The ancient Thracians of central and southeastern Europe produced some spectacular artefacts using gold, as can be seen in the photograph above. Recently, Bulgarian archaeologists found a number of exceptionally well preserved golden objects in a wooden box while excavating at the largest of the Thracian tombs, the Tomb of Sveshtari. Besides the outstanding preservation and intricate detail, the objects that date back to the beginning of the 3rd century BC are unique in their design and decoration. Photographs of these exquisite pieces have been published by print and online media all over the World. And, it has just been announced this amazing collection will soon go on display in the Louvre, Paris.
Speaking during an interview on Bulgarian TV, the nation’s Culture Minister, Vezhdi Rashidov, announced that these new pieces will form part of an exhibition of Thracian culture at the Louvre that is currently in planning stages for 2014. The intricately decorated, gold objects include a tiara, four spiral bracelets, and various other small pieces that were probably attached to clothing and, or horse riding equipment. These were definitely objects created for an elite, who were buried in the tomb.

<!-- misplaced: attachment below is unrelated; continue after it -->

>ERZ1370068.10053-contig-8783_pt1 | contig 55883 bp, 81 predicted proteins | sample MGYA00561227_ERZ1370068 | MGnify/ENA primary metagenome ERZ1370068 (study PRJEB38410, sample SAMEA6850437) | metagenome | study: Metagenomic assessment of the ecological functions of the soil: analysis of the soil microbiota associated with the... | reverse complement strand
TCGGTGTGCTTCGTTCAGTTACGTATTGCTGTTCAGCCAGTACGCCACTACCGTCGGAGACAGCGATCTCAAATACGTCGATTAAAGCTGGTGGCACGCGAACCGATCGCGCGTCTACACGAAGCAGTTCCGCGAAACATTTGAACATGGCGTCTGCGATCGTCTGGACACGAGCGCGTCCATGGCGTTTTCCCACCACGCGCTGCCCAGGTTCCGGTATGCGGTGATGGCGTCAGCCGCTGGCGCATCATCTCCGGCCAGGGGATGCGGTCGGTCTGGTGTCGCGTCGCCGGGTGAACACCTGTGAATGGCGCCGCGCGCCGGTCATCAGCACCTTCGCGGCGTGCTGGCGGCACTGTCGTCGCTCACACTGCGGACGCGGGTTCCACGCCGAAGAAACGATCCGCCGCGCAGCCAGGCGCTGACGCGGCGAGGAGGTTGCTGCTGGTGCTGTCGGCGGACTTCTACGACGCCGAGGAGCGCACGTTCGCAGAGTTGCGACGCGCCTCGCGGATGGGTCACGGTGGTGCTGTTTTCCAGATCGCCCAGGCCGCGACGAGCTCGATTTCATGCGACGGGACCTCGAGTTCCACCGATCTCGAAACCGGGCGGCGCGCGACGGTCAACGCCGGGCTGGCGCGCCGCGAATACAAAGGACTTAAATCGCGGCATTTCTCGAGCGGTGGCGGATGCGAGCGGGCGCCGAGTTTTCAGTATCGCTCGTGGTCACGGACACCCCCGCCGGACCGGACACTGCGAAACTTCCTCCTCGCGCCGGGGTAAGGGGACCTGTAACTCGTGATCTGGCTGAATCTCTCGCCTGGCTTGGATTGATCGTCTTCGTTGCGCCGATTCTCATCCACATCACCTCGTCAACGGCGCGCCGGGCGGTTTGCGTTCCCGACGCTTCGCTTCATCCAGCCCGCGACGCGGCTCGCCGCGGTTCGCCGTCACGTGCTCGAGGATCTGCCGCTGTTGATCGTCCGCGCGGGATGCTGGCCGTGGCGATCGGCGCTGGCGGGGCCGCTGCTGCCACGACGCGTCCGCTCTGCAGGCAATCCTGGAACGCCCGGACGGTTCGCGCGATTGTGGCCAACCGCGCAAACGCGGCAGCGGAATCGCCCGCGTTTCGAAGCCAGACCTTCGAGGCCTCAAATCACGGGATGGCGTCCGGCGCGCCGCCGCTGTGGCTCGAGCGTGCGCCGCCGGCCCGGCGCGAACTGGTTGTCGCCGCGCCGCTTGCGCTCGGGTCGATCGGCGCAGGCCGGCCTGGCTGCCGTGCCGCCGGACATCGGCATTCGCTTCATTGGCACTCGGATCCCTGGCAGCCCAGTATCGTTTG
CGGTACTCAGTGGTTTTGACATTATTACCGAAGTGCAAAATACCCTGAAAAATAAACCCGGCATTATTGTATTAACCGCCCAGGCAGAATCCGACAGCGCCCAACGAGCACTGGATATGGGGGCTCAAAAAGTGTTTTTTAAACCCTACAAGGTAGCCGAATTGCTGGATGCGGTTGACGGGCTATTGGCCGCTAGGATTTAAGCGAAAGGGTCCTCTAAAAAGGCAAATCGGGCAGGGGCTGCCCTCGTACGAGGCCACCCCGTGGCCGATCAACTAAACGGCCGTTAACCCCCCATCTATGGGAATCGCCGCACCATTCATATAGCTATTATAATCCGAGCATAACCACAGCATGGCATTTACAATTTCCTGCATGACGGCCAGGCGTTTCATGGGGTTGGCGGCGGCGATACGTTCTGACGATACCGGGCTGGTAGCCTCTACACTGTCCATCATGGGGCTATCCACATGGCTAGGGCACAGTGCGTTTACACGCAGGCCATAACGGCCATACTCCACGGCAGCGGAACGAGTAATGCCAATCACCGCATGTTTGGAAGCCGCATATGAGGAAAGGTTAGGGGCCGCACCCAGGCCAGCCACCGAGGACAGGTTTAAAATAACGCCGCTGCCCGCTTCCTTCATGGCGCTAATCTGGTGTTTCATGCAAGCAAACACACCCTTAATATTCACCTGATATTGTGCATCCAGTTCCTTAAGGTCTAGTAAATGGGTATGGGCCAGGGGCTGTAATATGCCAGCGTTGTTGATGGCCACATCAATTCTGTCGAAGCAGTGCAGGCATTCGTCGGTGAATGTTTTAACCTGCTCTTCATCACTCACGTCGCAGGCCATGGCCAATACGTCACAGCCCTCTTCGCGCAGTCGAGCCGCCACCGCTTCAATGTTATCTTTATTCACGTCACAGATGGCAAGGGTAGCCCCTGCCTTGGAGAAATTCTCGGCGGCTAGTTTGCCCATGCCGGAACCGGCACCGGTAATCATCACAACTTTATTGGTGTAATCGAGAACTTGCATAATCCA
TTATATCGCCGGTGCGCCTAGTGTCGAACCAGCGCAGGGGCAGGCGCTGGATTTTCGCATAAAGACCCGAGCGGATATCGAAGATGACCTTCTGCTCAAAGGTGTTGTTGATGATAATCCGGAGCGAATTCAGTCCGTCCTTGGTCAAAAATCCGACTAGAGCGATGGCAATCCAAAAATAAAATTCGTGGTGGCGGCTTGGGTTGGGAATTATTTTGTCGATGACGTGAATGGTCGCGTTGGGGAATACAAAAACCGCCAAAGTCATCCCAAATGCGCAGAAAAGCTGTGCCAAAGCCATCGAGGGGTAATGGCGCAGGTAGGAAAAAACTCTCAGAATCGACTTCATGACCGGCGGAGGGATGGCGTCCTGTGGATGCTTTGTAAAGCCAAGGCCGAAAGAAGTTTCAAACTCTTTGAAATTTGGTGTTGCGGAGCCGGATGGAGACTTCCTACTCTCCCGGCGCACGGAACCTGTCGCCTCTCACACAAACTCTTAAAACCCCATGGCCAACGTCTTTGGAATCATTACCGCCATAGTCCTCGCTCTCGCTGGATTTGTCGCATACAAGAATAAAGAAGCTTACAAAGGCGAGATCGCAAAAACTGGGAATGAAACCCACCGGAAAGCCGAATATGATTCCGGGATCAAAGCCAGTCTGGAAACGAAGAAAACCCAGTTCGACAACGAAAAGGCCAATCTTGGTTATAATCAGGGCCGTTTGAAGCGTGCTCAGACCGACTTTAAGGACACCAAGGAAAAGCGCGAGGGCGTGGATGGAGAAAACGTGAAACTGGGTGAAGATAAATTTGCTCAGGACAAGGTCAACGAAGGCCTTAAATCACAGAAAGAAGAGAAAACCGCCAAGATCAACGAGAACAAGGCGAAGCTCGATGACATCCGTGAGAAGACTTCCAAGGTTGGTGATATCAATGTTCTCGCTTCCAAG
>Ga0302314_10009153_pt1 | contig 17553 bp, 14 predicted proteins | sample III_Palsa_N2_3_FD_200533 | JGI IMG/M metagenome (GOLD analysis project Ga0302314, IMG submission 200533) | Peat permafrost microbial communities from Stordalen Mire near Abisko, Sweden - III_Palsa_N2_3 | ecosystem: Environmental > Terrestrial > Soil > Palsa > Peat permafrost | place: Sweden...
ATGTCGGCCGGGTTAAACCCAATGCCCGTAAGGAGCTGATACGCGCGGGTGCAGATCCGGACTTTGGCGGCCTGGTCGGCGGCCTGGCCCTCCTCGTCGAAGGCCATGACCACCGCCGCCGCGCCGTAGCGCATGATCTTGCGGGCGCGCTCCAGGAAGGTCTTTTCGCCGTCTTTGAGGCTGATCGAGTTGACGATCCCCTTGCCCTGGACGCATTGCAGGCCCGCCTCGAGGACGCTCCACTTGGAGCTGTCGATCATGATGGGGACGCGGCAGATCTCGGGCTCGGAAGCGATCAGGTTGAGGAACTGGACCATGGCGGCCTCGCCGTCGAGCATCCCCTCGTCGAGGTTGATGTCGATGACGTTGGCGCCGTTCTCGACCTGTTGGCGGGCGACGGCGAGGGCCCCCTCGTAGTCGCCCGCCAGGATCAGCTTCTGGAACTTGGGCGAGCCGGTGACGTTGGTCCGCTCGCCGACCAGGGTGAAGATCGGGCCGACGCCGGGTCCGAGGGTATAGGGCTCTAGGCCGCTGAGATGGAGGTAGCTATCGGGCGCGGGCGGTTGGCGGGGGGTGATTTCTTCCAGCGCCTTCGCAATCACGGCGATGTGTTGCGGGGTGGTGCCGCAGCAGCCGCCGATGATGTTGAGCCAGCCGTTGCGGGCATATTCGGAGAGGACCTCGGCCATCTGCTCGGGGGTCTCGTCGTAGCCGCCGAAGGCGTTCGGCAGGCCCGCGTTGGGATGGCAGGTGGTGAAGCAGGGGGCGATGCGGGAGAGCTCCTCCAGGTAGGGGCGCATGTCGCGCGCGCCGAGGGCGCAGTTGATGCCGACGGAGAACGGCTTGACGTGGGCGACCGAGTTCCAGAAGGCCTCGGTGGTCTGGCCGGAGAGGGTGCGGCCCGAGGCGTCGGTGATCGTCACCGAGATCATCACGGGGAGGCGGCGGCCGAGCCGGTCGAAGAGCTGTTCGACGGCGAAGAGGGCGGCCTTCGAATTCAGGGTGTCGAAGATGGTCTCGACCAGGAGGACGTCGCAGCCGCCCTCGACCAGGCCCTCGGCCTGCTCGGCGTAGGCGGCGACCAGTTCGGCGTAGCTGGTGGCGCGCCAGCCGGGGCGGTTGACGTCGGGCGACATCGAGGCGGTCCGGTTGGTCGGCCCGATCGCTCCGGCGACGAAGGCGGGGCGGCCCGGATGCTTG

In 1985 the tomb of Sveshtari was placed on the UNESCO list of World Heritage Sites in recognition of its unique architectural and decorative elements, as well as its state of preservation. This is the largest of 150 known Thracian tombs. The decoration and architecture of the tomb shows Hellenic influence as a result of trade and exchange between Thrace and the ancient Greeks. This influence is once again evident in these newly recovered gold pieces.
The Thracians covered an area that extended over what is today Romania, Bulgaria, northern Greece and the western part of Turkey. They were on the edge of both the ancient Greek and Roman civilisations, but were finally absorbed into the Roman Empire circa 45 AD.